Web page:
Chain of irresponsibility at Visy Shepparton

By: Steve Skinner

Sleeping area for long distance drivers has no covering on the windows, no heating or cooling and no door

Chain of irresponsibility at Visy Shepparton
The Visy Shepparton sleeping quarters: No heating; no cooling; no linen or blankets; no window coverings; and no door.


Giant trucking customer and operator Visy is accused of ignoring the sleep needs of long-distance drivers at one of its regional depots.

Ironically the complaints come from the Visy yard at Shepparton in Victoria, home town of the company’s late founder, billionaire "cardboard king" Richard Pratt.

ATN is told by drivers and the Transport Workers Union (TWU) that there is nowhere for visiting long-distance drivers to sleep at the Shepparton depot.

What passes for a "bunkroom", in a small demountable building, has a fold-down couch with no covering on the windows, no heating or cooling and no door.

That room is right next to the depot dining room, which is used all day by local drivers and other staff. There is an open doorway between the two. We are told that an external sliding door and people talking make sleep next to impossible.

The Visy Logistics depot and warehouse at Shepparton is regularly visited by half a dozen Brisbane-based Visy B-double drivers, amongst other long-distance drivers.

The Brisbane drivers often have to wait for trailers to arrive or be loaded, in which case they can sleep in their truck bunks if they need to.

That’s if their prime mover isn’t being used as a yard tug.

They sometimes also need to wait around the yard during the day for work to be done on their prime movers. This could range from having tyres fitted which might take a couple hours, to a full service at a nearby dealership which could take all day.

That dealership has a bunkroom but it’s above the workshop.

In any case, including the bobtailing in their logbook would cut into the drivers’ seven hour rest break at each end.

The prime movers are usually delivered by workshop staff.

Drivers say that up until a couple of years ago long distance runners could book ahead for a motel room if they knew something like a service was coming up. But these rooms are no longer available from Visy.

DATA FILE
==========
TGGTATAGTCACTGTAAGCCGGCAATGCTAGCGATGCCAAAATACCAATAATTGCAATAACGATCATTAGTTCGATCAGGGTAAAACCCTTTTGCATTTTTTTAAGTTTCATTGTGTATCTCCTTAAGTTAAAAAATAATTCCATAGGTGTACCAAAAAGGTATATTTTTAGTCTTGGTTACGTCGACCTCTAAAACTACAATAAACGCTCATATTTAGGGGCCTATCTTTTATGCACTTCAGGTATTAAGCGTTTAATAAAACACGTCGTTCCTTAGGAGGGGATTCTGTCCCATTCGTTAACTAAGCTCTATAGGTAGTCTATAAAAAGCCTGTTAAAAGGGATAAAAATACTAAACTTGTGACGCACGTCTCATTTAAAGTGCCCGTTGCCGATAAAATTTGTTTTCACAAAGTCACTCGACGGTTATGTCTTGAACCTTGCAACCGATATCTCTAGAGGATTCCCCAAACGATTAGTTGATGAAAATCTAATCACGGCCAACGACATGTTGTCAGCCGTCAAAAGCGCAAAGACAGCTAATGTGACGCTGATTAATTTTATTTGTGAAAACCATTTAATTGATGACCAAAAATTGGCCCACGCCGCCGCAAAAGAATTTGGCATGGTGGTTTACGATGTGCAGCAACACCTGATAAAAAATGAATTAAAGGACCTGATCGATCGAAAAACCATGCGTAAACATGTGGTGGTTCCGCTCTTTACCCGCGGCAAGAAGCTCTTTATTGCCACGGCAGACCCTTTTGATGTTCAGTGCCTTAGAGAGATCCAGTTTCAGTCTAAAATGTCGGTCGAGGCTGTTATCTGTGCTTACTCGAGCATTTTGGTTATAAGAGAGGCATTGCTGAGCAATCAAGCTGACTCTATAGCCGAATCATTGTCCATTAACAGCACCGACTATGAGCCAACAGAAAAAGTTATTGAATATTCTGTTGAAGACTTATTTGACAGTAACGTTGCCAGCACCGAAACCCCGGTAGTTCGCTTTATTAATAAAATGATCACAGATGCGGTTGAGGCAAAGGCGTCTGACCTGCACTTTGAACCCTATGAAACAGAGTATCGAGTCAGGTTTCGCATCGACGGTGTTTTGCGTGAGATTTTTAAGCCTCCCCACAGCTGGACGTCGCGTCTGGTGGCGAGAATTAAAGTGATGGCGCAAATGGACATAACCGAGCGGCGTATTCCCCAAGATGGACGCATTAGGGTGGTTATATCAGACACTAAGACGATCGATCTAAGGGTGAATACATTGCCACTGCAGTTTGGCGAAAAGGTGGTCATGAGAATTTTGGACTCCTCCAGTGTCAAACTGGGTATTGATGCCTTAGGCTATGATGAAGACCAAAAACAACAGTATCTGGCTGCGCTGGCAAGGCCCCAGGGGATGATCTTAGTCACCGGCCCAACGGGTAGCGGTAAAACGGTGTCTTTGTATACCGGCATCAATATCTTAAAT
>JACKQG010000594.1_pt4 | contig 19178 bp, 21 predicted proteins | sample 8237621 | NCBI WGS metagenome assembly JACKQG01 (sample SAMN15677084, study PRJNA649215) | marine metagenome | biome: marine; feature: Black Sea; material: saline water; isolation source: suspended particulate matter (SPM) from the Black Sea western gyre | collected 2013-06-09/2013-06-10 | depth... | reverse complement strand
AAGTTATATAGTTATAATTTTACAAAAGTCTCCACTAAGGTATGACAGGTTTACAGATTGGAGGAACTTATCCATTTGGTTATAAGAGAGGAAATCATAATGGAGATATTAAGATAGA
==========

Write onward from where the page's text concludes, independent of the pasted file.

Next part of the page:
The Brisbane-based drivers usually need to start back north at the end of the day.

One of them told ATN that they are often fatigued before they start, because they can’t sleep when they want to if their prime mover is needed or being worked on.

He says sometimes long distance drivers have been driving all night before arriving at Shepparton.

"We walk around the yard, kick stones, talk to the boys to see what’s going on, talk to the workshop to see what needs doing to the truck, sit around in the smoko room. That’s about all we can do," the driver says.

Of the couch, he says: "You’re lucky if you get 40 minutes sleep".

He says the usual refrain from management about what he describes as the "disgusting" facilities is: "We’re working on that; we’re working on that".

The driver says the fatiguing situation creates extra pressure on the road at night.

"You’ve got to drive after walking around all day, try to get the maximum hours in and get the distance up the road so you can get to Brisbane on time.

"But a couple of times I’ve thought, ‘f... this, I’m going to bed, I’m going to have to do this tomorrow and make a big day out of it’, and even cheat on my logbook to get there.

"I know other drivers who do the same."

Shepparton-based TWU organiser Daryl Coghill says he has been visiting the Visy site for eight years, and has seen things increasingly deteriorate since Visy bought the operation from logistics giant Patrick about four years ago.

"Chain of responsibility requires companies to take all reasonable actions to make sure drivers are rested and not exposed to risk and fatigue," he says.

"From what I’ve seen, it doesn’t appear to be happening at Shepparton.

"From my experience in talking to management, the care factor would be very close to zero. It just shows you that parts of the industry haven’t progressed at all."

Visy did not respond to our requests for comment.


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